Case in point, the new RTX 4090 built on latest TSMC 4N process has 7.6e10 transistors switching at 2.2e9 hz while using 450 watts, or roughly 1.6e20 transistor bit erasures in 450J, or 3.7e-17 J/erasure, which is only about 200x larger than the Landauer bound of 1eV (1.6e-19 J) for reliable digital switching - if we *wrongly assumed* non-dissipative wires. If we assume more realistically that wire/interconnect dissipation uses 90% of the energy, then we are already only around 20x from hard limits.

This is why the future planned process nodes continue to offer die shrinkage, but disappointing shrinking energy efficiency improvements. It's also why GPUs increasingly have more flops than can even be usefully shuffled to registers, and why GPU energy use is growing exponentially with shrinkage.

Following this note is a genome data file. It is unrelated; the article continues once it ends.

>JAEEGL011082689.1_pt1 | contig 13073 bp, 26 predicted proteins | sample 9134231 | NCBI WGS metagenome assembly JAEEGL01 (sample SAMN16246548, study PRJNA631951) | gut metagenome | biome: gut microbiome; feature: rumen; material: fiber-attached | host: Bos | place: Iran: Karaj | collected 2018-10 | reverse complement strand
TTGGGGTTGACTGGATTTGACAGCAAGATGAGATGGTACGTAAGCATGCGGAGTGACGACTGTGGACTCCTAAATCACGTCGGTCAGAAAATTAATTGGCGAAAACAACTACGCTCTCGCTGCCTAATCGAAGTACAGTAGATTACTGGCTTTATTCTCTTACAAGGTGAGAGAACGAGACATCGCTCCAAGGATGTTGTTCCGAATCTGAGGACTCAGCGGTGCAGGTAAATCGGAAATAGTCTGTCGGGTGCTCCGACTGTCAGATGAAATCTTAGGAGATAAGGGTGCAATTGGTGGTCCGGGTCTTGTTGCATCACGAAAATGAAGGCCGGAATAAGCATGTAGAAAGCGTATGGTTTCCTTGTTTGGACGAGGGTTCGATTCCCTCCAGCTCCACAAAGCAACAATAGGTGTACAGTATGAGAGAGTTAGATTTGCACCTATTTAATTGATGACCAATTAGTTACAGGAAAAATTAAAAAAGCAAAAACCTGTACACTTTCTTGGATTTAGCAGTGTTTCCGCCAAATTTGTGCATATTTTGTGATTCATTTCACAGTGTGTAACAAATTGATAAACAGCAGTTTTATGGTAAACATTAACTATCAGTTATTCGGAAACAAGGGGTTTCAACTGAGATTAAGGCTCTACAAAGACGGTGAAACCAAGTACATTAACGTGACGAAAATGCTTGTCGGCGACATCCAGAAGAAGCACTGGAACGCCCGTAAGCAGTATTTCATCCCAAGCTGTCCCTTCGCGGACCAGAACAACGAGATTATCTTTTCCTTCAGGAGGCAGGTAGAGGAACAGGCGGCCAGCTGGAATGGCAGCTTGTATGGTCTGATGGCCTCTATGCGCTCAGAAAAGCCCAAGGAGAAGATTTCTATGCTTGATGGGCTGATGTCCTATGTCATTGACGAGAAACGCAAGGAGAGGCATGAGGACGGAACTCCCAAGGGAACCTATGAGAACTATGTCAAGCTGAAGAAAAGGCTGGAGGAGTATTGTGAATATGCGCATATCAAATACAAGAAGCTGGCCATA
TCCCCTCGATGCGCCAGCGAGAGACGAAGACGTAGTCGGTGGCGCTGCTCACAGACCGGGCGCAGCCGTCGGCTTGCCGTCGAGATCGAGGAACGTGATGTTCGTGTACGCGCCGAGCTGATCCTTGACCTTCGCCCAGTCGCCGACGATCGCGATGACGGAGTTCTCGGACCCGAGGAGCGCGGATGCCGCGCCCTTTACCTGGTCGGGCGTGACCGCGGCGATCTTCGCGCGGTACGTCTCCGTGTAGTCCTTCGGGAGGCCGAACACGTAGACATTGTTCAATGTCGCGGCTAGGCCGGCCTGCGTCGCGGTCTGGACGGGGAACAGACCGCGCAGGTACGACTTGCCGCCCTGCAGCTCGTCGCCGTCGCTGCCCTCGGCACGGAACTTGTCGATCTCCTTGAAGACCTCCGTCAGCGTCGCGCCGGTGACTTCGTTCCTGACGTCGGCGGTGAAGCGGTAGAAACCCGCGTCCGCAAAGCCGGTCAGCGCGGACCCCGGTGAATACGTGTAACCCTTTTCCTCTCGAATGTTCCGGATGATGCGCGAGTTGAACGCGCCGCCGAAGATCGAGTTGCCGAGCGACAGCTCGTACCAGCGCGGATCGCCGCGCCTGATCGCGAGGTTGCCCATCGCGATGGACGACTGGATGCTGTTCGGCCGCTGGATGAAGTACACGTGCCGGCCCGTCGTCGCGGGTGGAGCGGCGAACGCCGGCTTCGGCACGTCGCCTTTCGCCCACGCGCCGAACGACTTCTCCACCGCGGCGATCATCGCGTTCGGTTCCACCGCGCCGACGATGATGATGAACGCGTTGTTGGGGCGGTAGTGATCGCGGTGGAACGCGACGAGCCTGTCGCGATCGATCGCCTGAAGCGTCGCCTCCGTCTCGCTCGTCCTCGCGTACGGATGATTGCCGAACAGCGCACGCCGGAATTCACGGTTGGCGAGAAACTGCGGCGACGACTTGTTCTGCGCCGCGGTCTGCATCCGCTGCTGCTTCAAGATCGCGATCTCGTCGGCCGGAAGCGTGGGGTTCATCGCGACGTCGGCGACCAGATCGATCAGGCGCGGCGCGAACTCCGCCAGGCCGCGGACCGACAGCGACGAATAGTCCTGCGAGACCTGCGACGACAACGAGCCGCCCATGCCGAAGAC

If this is true, producing general intelligence can be a much harder problem than this calculation gives it credit for, because anthropic considerations mean we would only be asking the question of how difficult general intelligence is to produce in worlds where general intelligence was actually produced.

If one starts doing anthropic adjustments, you don't just stop there. The vast majority of our measure will be in various simulations, which dramatically shifts everything around to favor histories with life leading to singularities.

The theory based on anchoring to the sum "computation done by evolution in the history of life" completely fails to postdict the success of deep learning, and thus is so wildly improbable as to not be worth any further consideration, and seriously undermines the entire report.